A: The insurance industry in Guernsey has its origins dating back to the 18th century and the Island's first captive insurance company was incorporated in 1922. Insurance business conducted in Guernsey has been subject to regulation by the Guernsey Financial Services Commission (GFSC) since December 1986 when The Insurance Business (Guernsey) Law, 1986 came into effect. This has been superseded by The Insurance Business (Guernsey) Law, 2002 as amended.
Q: What types of captive structure are available within the jurisdiction? How do these structures differ?
A: Guernsey offers a wide range of structuring options for captive insurance entities, including limited companies as well as cell vehicles, the Protected Cell Company (PCC) and the Incorporated Cell Company (ICC).
The Island pioneered the cell company concept when, in 1997, it introduced PCC legislation. A PCC is one company made up of a core and individual cells. With a PCC, unlike in an ordinary company where all assets and liabilities are linked, the assets and liabilities of the different cells will remain separate from each other so no claim against one cell will be covered by the funds of another.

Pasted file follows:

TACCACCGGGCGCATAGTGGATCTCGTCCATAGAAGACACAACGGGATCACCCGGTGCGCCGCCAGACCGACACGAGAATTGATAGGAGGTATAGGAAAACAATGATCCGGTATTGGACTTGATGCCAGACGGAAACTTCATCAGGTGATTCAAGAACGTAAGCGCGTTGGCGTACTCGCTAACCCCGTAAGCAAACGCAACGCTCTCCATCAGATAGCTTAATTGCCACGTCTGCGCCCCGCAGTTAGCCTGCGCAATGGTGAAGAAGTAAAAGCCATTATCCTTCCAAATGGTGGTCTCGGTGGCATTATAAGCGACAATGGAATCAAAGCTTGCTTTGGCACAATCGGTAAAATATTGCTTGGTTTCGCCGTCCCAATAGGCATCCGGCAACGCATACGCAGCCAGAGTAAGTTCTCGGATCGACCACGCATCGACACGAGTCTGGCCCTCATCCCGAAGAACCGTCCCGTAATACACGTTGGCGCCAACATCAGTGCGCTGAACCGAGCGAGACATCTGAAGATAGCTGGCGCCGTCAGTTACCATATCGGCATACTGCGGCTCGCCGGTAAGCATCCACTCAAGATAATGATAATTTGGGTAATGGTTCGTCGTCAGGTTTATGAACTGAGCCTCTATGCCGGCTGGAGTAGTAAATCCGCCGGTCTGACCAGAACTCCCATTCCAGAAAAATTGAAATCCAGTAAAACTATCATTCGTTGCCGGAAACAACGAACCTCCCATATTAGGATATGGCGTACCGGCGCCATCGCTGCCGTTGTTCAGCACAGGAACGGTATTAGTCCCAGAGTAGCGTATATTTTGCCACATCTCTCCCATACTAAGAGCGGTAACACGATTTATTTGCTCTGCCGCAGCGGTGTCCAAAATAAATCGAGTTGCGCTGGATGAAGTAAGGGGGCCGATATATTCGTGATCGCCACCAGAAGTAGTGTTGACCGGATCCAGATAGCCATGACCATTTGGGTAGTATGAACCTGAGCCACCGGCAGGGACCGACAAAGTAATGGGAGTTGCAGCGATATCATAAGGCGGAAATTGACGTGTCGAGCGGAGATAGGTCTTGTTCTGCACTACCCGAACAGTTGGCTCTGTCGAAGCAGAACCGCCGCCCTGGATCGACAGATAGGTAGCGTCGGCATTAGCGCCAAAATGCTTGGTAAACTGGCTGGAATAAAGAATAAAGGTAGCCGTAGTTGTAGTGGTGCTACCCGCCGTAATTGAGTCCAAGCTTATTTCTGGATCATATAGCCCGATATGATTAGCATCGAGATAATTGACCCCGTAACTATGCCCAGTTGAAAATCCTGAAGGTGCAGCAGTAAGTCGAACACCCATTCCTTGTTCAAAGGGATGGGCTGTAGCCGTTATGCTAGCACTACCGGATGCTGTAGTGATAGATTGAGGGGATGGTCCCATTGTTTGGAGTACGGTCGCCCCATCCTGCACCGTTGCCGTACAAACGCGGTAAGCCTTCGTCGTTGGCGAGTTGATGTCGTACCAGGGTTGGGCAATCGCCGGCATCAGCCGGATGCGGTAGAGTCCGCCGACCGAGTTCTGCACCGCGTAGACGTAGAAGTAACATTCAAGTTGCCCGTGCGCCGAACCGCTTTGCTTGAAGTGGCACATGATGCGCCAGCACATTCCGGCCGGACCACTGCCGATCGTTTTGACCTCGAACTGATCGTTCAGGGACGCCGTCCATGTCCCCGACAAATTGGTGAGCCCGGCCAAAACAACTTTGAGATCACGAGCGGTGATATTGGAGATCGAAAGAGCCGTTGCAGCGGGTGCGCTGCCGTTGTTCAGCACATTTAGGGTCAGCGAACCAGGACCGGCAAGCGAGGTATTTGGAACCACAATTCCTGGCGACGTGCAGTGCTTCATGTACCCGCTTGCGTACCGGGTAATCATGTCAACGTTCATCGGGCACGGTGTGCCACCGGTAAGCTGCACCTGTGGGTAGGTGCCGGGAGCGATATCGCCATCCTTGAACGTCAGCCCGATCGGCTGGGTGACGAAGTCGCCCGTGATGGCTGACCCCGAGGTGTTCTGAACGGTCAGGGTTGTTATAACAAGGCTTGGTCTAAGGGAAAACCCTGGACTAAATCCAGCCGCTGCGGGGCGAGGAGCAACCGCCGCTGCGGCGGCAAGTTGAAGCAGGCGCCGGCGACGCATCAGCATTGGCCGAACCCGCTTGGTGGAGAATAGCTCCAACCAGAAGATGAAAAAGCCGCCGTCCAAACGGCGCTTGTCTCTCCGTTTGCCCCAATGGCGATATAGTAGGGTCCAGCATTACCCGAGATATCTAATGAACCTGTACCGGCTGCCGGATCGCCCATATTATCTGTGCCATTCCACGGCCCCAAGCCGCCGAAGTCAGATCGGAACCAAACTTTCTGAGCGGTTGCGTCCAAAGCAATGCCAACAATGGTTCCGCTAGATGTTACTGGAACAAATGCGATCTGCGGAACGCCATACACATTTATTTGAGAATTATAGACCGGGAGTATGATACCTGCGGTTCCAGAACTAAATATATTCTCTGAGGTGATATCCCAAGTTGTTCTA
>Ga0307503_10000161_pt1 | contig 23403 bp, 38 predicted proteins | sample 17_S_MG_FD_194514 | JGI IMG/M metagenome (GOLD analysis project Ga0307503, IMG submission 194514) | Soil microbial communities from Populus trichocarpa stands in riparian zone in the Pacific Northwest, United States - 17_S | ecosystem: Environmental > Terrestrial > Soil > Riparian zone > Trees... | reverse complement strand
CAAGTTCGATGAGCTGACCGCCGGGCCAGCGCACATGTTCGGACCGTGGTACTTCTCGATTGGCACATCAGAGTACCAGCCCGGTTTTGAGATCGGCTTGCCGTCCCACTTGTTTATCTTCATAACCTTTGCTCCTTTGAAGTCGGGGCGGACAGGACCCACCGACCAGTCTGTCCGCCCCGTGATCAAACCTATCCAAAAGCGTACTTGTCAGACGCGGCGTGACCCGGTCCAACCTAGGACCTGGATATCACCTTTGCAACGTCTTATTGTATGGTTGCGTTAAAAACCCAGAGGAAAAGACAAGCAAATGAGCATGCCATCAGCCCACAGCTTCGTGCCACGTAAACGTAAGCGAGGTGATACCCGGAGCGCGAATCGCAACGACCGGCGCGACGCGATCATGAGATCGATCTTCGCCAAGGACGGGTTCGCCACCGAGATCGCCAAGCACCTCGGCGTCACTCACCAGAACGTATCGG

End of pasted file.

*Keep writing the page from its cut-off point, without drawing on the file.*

Guernsey has also introduced the innovative ICC, which, like a PCC, has cells but they are separately incorporated and distinct legal entities. This provides an extra layer of protection for investors who may be concerned about the legal standing regarding ring fencing in PCCs while also providing for more restructuring flexibility.
Q: What are the capitalisation and surplus requirements for each available captive structure?
A: The minimum capital capitalisation requirements are £100,000 for insurers writing general (non-life) insurance business. Minimum margin of solvency requirements for general insurance business are 18% of the first £5 million of net earned premium plus 16% of any excess or 5% of the loss reserves, whichever is greater.
Q: What is the current tax regime applicable on captive insurance companies within the jurisdiction?